When experienced hiring managers hear a direct answer to that salary question, Sethi says, they immediately think, "OK, gotcha." Because, for example, maybe they were willing to offer you $90,000. But when they hear you were making $60,000, they'll know they won't have to let go of as much of the company's money to appeal to you.
If you flatly refuse to answer the question, you might give your interviewer a bad impression. But you won't need to do that. Borrow a tactic from politicians and dodge it instead.
If you're in a job interview and a hiring manager asks you how much you make or how much you're looking for, Sethi says, answer something like, "You know what, I'm happy to discuss money down the road, but right now I'm just trying to see if there's a good fit for both of us. I'm sure you're trying to do the same thing."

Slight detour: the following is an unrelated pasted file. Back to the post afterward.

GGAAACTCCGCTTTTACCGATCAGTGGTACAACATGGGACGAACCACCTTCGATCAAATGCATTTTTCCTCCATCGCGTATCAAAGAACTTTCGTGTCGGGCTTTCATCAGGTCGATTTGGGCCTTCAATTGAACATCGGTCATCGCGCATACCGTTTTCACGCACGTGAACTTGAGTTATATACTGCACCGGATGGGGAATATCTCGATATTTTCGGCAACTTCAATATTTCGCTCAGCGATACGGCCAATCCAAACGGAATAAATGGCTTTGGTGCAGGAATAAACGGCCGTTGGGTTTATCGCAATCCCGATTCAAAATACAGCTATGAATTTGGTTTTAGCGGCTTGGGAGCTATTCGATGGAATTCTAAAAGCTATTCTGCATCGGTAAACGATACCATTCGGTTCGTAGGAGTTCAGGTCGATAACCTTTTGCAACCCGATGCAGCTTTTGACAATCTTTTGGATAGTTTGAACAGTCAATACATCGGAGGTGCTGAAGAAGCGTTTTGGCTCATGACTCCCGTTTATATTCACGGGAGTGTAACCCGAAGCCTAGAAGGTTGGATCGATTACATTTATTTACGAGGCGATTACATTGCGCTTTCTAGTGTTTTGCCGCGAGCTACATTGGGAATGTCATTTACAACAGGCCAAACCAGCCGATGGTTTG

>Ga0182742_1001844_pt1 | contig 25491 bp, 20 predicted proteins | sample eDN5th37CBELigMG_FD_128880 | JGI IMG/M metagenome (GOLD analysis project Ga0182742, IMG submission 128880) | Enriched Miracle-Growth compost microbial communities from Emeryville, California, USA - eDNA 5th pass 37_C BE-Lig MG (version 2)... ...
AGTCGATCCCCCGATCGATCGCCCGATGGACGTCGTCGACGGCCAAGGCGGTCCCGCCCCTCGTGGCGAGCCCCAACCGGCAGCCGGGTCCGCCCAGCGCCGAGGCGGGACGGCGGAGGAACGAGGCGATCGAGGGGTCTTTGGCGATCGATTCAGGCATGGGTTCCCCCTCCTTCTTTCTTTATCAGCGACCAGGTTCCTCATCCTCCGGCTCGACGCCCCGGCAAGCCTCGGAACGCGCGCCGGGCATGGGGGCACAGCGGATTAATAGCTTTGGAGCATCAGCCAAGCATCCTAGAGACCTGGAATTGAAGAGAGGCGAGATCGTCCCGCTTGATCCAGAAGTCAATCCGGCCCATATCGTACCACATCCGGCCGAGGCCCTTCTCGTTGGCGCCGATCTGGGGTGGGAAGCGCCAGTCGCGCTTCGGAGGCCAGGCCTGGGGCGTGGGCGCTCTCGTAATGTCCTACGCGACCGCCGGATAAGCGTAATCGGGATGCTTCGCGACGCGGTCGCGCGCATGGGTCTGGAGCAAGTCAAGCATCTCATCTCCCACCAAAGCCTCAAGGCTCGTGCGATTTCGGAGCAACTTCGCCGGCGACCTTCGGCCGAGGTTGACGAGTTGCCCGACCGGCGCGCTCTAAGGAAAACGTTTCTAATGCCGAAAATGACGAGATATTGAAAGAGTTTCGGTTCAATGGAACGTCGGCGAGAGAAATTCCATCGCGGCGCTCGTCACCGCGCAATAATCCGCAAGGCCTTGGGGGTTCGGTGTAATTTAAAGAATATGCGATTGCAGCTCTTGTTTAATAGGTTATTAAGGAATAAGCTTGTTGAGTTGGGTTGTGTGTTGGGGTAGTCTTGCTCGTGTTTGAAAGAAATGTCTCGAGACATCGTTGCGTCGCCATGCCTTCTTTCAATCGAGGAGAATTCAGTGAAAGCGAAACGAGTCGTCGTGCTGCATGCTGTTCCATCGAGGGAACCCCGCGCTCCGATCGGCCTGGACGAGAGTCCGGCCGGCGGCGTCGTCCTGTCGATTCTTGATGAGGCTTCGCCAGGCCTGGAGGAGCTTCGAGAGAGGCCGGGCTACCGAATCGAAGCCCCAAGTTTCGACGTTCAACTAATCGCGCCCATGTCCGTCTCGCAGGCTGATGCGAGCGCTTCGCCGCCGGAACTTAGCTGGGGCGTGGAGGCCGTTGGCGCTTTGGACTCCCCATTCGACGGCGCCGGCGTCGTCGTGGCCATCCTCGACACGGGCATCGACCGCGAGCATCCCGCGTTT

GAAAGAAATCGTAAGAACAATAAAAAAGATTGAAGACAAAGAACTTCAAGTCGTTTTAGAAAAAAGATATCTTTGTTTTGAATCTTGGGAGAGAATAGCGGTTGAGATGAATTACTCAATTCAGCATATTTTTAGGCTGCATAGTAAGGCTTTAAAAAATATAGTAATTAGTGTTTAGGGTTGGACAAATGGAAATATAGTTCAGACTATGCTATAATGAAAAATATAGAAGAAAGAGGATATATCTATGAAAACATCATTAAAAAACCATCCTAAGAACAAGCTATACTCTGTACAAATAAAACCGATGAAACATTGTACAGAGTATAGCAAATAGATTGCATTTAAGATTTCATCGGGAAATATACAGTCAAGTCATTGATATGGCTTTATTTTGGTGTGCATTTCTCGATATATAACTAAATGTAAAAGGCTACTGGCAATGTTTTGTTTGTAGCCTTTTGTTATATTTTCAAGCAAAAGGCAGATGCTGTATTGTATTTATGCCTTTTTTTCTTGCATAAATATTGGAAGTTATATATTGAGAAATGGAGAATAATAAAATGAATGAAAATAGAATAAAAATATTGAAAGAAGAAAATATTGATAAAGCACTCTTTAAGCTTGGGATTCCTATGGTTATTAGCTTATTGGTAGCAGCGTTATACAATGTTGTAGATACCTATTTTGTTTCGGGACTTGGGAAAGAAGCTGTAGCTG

Sethi says that this communicates confidence to the interviewer and can suggest that you have multiple offers on the table.
His advice is to hold off on salary negotiations until the hiring manager comes at you with a job offer, but, people being people, you may run into an interviewer who will keep pushing until they get an answer.
In an interview with Business Insider in May, HR consultant Lynn Taylor also recommended the dodge tactic, but said that if you get an insistent interviewer, answer truthfully but with an explanation.
That is, answer the range question based on what people already in that position make at the company - which you should know from your research - and answer the current-salary question by fleshing out your other benefits and the possibility of recently increased duties that have yet to be reflected in a raise.
Whatever the case, never answer directly.
Otherwise, you've already lost the edge in a negotiation before it even began.